President Biden's Executive Orders Mobilize the Administrative State to Address Climate Change
On January 27th, the White House held a “Climate Day” press briefing where President Biden, Special Presidential Envoy for Climate John Kerry, National Climate Advisor Gina McCarthy, and others showcased the new Administration’s commitment to placing climate change at the center of its agenda. Among other things, the President signed his latest climate- related executive order, the third in his first two weeks in office. Although these orders are primarily administrative in nature, they forecast several highly consequential policies that will have significant impacts on the energy industry in the coming years. Here are some of the more notable highlights.
Executive Order on Protecting Public Health and the Environment and Restoring Science to Tackle the Climate Crisis (January 20, 2021)
- Revokes the Keystone XL Permit.
- Places a moratorium on oil and gas activity in the Arctic National Wildlife Refuge. The order cites “alleged legal deficiencies underlying the program, including the inadequacy of the environmental review required by the National Environmental Policy Act.”
- Creates a new group to model a “social cost of carbon” (SCC), “social cost of nitrous oxide” (SCN), and “social cost of methane” (SCM). Once fully published, agencies must use SCC, SCN, and SCM when monetizing values in new regulations and in “other relevant agency actions.”
- Directs all agencies to review all the previous administration’s agency actions and consider suspending, revising, or rescinding those actions. The order explicitly asks the relevant agency to publish for notice and comment a proposed rule suspending, revising, or rescinding the previous administration’s regulations in four broad categories: (i) methane emissions standards1 “Oil and Natural Gas Sector: Emissions Standards for New, Reconstructed, and Modifies Sources Reconsideration,” 85 Fed. Reg. 57398 (September 15, 2020).; (ii) fuel economy standards2“The Safer Affordable Fuel Efficient (SAFE) Vehicle Rule Part One: One National Program,” 84 Fed. Reg. 51310 (September 27, 2019) and “The Safer Afffordable Fuel-Efficient (SAFE) Vehicle Rule for Model Years 2021-2026 Passenger Cars and Light Trucks,” 85 Fed. Reg. 24174 (April 30, 2020).; (iii) appliance and building efficiency standards3Energy Conservation Program for Appliance Standards: Procedures for Use in New or Revised Energy Conservation Standards and Test Procedures for Consumer Products and Commercial/Industrial Equipment,” 85 Fed. Reg. 8626 (February 14, 2020); “Energy Conservation Program for Appliance Standards: Procedures for Evaluating Statutory Factors for Use in New or Revised Energy Conservation Standards,” 85 Fed. Reg. 50937 (August 19, 2020); Final Determination Regarding Energy Efficiency Improvements in the 2018 International Energy Conservation Code (IECC),” 84 Fed. Reg. 67435 (December 10, 2019); and “Final Determination Regarding Energy Efficiency Improvements in ANSI/ASHRAE/IES Standard 90.1-2016: Energy Standard for Buildings, Except Low-Rise Residential Buildings,” 83 Fed. Reg. 8463 (February 27, 2018).; and (iv) hazardous air pollutants and cost benefit analysis.4“National Emission Standards for Hazardous Air Pollutants: Coal- and Oil-Fired Electric Utility Steam Generating Units-Reconsideration of Supplemental Finding and residual Risk and Technology Review,” 85 Fed. Reg. 31286 (May 22, 2020); “Increasing Consistency and Transparency in Considering Benefits and Costs in the Clean Air Act Rulemaking Process,” 85 Fed. Reg. 84130 (December 23, 2020); and “Strengthening Transparency in Pivotal Science Underlying Significant Regulatory Actions and Influential Scientific Information,” 86 Fed. Reg. 469 (January 6, 2021).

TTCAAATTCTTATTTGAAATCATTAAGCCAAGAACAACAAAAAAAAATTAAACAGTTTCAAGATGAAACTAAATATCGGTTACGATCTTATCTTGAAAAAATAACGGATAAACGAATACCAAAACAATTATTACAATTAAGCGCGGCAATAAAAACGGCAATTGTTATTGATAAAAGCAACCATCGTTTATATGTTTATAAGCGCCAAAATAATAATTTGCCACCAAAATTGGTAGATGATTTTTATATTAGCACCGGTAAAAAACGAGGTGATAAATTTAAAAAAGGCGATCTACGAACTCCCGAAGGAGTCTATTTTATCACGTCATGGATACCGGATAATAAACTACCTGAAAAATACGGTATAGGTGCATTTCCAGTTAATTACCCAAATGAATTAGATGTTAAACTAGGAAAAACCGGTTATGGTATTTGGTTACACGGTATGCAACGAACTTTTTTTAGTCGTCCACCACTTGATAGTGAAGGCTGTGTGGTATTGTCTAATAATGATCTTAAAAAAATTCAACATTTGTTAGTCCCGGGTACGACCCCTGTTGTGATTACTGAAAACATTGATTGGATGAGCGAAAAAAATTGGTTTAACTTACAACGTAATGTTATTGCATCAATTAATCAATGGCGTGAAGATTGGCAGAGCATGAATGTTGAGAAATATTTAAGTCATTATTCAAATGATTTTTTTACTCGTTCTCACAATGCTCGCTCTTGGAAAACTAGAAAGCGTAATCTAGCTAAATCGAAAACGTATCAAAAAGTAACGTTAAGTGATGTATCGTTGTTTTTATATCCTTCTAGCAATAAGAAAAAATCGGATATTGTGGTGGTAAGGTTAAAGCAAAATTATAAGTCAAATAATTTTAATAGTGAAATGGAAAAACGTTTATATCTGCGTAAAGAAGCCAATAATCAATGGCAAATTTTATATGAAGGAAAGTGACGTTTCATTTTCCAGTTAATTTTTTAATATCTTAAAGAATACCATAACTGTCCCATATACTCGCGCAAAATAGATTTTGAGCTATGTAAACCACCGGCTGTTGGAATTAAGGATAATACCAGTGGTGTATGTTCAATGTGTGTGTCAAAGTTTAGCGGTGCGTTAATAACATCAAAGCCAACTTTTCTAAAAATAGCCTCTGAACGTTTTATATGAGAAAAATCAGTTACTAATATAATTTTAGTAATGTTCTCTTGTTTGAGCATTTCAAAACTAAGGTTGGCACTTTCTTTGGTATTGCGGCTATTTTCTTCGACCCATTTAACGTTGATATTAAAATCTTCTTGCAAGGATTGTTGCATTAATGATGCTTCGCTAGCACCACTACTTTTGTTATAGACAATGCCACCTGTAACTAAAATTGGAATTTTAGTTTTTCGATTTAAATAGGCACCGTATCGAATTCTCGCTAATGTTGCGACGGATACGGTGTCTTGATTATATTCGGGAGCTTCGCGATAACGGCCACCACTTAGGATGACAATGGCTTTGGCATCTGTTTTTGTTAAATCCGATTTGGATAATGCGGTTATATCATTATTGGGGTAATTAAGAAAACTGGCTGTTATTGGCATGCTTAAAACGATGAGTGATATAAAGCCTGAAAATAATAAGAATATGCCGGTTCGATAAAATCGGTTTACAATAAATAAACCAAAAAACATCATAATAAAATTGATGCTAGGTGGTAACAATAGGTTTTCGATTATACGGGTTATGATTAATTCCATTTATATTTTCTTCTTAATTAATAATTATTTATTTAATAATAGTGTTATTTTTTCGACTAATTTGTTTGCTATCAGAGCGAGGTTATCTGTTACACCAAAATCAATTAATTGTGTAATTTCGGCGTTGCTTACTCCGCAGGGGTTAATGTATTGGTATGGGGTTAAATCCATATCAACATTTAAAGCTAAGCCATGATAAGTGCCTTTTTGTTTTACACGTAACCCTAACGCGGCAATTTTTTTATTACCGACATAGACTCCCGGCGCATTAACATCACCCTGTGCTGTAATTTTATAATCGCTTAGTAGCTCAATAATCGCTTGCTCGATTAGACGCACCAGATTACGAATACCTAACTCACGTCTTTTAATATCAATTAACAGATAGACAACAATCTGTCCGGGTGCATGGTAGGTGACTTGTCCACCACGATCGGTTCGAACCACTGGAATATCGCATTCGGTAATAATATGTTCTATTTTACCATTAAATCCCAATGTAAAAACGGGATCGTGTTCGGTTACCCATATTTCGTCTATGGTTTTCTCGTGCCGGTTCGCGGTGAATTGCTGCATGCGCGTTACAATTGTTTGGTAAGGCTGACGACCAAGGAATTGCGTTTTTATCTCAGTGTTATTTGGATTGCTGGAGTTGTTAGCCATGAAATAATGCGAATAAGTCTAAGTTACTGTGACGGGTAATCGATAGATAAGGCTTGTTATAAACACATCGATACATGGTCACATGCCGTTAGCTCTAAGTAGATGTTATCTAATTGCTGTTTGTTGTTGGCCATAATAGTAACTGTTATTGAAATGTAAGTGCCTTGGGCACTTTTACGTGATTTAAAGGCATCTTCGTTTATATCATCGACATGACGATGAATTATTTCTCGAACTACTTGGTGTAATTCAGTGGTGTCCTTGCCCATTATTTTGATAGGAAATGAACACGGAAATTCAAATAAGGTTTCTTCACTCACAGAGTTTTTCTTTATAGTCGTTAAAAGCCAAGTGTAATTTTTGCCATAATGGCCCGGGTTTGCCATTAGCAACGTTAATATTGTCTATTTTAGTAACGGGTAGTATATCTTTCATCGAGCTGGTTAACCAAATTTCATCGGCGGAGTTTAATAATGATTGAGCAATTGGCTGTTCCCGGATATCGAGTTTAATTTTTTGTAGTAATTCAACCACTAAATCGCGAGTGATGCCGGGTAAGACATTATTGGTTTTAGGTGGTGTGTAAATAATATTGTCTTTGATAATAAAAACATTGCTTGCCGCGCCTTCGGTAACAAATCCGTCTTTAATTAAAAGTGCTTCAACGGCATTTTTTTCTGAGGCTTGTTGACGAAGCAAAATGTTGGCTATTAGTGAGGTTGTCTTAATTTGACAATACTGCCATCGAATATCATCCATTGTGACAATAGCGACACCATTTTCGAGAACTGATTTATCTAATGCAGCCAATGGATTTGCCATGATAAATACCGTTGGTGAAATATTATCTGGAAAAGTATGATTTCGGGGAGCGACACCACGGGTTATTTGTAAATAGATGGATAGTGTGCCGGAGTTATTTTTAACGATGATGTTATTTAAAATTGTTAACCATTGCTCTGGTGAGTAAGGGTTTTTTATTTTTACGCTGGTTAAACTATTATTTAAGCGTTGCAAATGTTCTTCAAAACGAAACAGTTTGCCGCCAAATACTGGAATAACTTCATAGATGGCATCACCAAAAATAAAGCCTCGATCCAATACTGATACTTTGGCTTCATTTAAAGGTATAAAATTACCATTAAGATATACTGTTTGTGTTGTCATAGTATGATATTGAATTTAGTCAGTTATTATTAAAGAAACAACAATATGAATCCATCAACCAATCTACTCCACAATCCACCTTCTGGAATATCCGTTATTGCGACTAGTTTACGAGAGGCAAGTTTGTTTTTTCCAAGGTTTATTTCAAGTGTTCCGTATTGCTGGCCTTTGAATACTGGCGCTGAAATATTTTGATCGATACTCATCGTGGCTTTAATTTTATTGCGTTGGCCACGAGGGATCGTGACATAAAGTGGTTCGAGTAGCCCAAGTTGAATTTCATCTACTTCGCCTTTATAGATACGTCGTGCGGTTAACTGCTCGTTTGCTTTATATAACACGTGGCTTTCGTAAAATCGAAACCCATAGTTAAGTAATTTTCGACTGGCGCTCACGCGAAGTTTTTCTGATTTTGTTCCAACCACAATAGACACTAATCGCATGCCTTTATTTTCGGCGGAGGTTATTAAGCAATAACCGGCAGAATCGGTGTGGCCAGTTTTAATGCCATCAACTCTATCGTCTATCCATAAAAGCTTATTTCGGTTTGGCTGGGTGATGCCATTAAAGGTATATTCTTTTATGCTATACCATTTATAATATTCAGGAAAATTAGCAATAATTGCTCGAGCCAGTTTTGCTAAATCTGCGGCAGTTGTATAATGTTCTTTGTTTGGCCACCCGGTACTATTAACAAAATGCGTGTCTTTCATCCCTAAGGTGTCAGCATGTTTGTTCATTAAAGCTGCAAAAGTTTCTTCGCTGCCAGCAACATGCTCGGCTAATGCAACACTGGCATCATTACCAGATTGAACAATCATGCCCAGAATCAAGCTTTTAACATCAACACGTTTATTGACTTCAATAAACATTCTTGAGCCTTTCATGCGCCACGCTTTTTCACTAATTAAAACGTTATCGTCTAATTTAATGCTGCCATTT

- Orders the EPA Administrator to (i) create new regulatory standards for emissions from operations in the oil and gas sector, including E&P, transmission, processing, and storage and (ii) propose a Federal Implementation Plan for California, Connecticut, New York, Pennsylvania, and Texas by January 2022.
Acceptance of Paris Climate Agreement (January 20, 2021)
- Rejoins the Paris Climate Agreement but leaves the plan for achieving the Agreement’s goals to be determined.
Executive Order on Tackling the Climate Crisis at Home and Abroad (January 27, 2021)
- Orders a pause on all new oil and gas leases on public lands or in offshore waters. Notably, the order does not impact current drilling operations as well as acres already leased.
- Makes it a federal government policy to procure zero-emission vehicles for Federal, State, local, and Tribal government fleets. It does not create a timeline.
- Asks the Department of Interior to identify necessary steps to double offshore wind by 2030.
- Orders agency leaders to identify any fossil fuel subsidy and ensure that federal funds do not directly subsidize fossil fuels with the goal of eliminating all direct fossil fuel subsidies by 2022.
- Directs Interior to submit a report within 90 days recommending steps that the United States should take to achieve the goal of conserving at least 30 percent of our lands and waters by 2030.
Although many details are missing, these new orders signify the Biden Administration’s intent to mobilize the entire administrative state to further the President’s climate-change-focused policies. The orders create new positions, committees, and task forces to lay a foundation for executing the President’s ambitious plan. The regulated community should expect a significant change in emphasis from regulators as the precise implications of these actions begin to unfold over the coming year.